Return to Headlines

Educating Student Drivers on the Dangers of Impaired Driving (3/24/17)

As a parent, I am in the process of administering the Texas Parent-Taught Driver Education Course to my 15-year-old daughter. According to the curriculum, here are some alarming facts regarding young drivers:

  • Motor vehicle crashes are the leading cause of death for 15 to 20 year olds. (NHTSA, 2011)

  • The risk of motor vehicle crashes is higher among 16 to 19 year olds than any other age.

The FBISD Police Department has taken a more active approach to educating students on the dangers of impaired driving. Whether the impairment stems from a cell phone, alcohol or drugs, the consequences can be devastating. As adults and parents, we have a responsibility to have honest discussions about expectations concerning our students who drive, as well as those who are simply passengers in another student’s vehicle.


Trained FBISD officers have presented an impaired driving curriculum to over 1,000 students this semester. The lessons are interactive, fun and enlightening, although the message is serious. Impaired driving is dangerous and can change your life, and the lives of those around you, forever. Students must have a safety plan if they find themselves in a situation where they may choose to drive with an impairment or if they are a passenger in a car where the driver is impaired.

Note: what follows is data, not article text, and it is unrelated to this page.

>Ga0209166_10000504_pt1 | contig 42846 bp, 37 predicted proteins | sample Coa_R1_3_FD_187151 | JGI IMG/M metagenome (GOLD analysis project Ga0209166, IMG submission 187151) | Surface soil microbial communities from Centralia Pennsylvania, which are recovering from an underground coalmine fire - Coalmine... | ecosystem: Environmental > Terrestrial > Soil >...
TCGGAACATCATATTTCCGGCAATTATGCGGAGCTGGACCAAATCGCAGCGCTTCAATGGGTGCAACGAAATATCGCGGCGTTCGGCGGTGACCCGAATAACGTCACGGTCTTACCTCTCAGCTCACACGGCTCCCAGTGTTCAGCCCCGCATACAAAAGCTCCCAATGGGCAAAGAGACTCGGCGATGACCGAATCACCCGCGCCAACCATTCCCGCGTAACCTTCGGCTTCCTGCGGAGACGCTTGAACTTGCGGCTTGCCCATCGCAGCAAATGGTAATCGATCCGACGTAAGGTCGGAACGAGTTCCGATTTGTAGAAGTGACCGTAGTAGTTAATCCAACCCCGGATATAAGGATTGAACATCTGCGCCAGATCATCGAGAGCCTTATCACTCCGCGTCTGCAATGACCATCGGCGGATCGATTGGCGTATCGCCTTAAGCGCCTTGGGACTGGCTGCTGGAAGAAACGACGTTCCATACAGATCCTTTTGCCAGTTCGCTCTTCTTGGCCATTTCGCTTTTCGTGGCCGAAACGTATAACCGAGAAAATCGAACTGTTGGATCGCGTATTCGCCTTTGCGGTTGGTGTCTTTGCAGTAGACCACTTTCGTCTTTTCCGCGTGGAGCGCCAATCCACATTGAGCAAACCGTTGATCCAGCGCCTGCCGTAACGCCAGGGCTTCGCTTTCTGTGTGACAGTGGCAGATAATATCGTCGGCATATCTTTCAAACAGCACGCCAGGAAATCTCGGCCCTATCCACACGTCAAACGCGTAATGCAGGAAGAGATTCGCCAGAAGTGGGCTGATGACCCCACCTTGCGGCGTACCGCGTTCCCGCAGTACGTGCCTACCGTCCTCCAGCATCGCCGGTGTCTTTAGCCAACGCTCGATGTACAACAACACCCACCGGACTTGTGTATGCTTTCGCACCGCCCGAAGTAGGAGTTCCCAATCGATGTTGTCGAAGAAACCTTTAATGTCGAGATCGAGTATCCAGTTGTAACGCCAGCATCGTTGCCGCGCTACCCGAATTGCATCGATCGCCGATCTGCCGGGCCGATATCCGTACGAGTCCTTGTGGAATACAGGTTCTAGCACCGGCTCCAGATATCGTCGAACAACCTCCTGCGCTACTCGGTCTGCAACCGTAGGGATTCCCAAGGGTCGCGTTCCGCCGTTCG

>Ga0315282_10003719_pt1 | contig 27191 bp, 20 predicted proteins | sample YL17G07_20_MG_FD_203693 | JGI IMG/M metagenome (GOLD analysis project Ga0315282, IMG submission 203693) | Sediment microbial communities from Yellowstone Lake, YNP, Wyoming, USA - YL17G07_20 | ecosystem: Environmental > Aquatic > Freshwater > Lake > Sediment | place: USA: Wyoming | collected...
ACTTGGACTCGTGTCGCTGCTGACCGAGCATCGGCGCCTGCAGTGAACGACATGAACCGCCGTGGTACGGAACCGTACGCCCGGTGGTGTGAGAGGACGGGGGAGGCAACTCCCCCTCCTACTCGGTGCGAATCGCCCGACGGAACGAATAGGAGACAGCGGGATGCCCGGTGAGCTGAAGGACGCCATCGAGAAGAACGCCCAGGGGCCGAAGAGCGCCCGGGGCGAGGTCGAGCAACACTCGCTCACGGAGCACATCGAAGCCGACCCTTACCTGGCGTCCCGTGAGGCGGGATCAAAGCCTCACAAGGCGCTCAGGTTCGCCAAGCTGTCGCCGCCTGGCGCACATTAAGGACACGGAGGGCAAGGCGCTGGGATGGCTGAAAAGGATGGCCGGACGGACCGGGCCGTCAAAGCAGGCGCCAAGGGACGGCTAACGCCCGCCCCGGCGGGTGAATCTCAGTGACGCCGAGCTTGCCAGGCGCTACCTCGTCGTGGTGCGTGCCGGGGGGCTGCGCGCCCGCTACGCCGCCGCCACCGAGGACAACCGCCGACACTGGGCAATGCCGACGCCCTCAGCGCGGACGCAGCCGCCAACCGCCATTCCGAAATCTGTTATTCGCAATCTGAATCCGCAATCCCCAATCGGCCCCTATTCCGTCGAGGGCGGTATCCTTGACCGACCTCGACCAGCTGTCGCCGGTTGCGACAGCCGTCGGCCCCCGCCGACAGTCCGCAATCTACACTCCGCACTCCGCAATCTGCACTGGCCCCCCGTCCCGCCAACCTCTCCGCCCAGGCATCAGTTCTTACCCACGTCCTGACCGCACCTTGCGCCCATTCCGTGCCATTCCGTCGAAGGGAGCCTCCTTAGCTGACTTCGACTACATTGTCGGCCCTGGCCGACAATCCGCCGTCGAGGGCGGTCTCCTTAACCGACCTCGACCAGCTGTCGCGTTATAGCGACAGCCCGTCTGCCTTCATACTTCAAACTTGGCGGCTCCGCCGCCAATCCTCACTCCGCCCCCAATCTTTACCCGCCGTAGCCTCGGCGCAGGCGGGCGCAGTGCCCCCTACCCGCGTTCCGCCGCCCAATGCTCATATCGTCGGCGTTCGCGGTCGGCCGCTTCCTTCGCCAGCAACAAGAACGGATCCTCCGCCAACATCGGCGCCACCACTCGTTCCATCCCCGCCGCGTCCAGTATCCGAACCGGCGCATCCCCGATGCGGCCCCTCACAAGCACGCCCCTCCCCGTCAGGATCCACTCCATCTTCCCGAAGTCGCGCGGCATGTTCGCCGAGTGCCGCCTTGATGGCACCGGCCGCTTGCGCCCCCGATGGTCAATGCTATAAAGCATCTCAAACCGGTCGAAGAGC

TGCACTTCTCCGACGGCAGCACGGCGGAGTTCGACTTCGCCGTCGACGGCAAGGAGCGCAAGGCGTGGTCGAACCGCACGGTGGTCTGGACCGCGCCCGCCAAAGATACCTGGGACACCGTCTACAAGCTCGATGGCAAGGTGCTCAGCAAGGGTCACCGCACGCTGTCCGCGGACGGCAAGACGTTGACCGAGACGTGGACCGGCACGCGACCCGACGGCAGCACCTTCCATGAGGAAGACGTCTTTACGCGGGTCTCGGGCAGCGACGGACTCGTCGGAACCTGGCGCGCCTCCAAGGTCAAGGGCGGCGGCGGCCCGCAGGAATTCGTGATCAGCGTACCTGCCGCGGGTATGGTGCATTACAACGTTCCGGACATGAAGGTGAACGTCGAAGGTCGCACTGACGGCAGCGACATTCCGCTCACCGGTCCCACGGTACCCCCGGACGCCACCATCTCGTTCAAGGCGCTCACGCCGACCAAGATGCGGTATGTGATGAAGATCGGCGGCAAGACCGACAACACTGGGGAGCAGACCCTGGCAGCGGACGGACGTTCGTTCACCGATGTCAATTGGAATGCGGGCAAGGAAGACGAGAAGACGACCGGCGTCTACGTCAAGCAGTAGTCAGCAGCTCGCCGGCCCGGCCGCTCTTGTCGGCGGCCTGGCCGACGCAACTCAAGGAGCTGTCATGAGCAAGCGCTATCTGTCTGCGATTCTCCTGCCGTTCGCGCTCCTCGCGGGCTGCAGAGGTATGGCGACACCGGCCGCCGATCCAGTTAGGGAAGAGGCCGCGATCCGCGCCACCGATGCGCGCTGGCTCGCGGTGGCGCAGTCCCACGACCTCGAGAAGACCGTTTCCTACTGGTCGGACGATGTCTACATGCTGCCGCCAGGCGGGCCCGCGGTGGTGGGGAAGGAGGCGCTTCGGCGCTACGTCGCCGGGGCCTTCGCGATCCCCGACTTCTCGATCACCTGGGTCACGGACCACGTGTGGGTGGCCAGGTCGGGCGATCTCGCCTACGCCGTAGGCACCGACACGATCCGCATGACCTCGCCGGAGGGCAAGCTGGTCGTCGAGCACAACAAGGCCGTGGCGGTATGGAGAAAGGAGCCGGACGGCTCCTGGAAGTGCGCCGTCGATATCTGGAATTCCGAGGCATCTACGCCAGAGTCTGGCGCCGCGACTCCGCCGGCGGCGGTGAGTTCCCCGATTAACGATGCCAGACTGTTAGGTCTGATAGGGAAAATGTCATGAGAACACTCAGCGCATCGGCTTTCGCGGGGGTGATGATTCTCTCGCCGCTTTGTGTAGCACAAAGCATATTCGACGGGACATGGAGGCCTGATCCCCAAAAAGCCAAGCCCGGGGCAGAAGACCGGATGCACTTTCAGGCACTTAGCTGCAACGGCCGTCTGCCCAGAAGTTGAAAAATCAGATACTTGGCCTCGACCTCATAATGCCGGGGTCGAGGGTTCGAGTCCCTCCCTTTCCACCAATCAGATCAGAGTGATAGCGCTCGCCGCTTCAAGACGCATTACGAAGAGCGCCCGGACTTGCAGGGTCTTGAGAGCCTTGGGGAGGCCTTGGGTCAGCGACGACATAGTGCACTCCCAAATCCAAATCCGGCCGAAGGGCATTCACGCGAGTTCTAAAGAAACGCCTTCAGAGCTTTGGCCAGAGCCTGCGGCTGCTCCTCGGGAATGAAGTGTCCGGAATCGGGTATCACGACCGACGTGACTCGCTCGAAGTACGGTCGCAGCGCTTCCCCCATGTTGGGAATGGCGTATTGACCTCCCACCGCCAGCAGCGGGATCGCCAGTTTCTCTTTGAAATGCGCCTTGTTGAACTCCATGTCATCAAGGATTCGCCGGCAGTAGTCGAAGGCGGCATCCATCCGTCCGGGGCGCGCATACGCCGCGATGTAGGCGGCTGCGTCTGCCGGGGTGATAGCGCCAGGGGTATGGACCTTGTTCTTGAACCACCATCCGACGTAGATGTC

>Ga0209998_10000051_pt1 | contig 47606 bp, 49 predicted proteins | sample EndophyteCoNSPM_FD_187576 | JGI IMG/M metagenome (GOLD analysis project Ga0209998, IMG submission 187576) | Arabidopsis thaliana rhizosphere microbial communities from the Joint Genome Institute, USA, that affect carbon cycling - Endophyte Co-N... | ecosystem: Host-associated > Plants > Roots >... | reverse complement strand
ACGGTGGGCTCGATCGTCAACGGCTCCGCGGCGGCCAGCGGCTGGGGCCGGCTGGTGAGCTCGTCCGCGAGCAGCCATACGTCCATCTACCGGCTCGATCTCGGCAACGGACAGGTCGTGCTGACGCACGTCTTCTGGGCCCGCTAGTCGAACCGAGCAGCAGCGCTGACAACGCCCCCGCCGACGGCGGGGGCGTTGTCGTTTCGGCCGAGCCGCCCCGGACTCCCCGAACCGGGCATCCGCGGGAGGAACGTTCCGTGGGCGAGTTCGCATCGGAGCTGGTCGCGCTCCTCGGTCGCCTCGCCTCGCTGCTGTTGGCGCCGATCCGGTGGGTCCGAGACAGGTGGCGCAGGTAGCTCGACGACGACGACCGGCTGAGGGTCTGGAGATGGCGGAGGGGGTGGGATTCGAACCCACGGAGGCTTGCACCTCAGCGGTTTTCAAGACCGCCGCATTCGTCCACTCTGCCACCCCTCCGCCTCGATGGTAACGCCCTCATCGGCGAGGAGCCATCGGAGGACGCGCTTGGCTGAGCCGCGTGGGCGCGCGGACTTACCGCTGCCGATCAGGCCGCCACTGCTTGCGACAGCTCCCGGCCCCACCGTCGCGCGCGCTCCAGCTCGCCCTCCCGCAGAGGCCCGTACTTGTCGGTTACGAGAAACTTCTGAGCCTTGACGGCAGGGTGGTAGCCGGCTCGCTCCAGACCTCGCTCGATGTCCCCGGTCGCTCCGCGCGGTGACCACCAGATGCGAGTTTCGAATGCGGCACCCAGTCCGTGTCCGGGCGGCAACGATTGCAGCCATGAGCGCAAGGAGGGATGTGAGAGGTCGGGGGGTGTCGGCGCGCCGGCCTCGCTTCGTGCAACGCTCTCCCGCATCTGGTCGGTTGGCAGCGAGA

As parents, our first inclination is to tell our children not to drink and drive, or don’t pick up your phone while you are driving. That will work for some, but the reality is our children are tempted by peer pressure and at some point they may give in to having a drink. Parents and teens should have a safety plan in place so the child knows they can call a parent to come get them at any time.  As a parent, I may not like the fact that my child had to call me, but I would rather get my child home safely than have to watch them deal with an arrest or an accident.


I want to introduce you to Jamie Chapman. Jamie is a wonderful young man and a friend of mine. Jamie has partnered with our police department and speaks to student groups, sharing his story about how one decision to get behind the wheel – while impaired – changed his life and the life of his family. Jamie attended Austin High School where he was a three-sport athlete, and then he graduated in 2009. In 2011, Jamie drove his car after he had been drinking and crashed into a tree. Jamie’s mother, Katrina, is now his caretaker.   I would encourage every parent to watch the short video about Jamie that was produced by two Travis High School students. Please share the video with your teenagers and develop a safety plan. 


Help us educate teens on the dangers of impaired driving. 

Chief David Rider
Follow me on Twitter: @FBISDChiefRider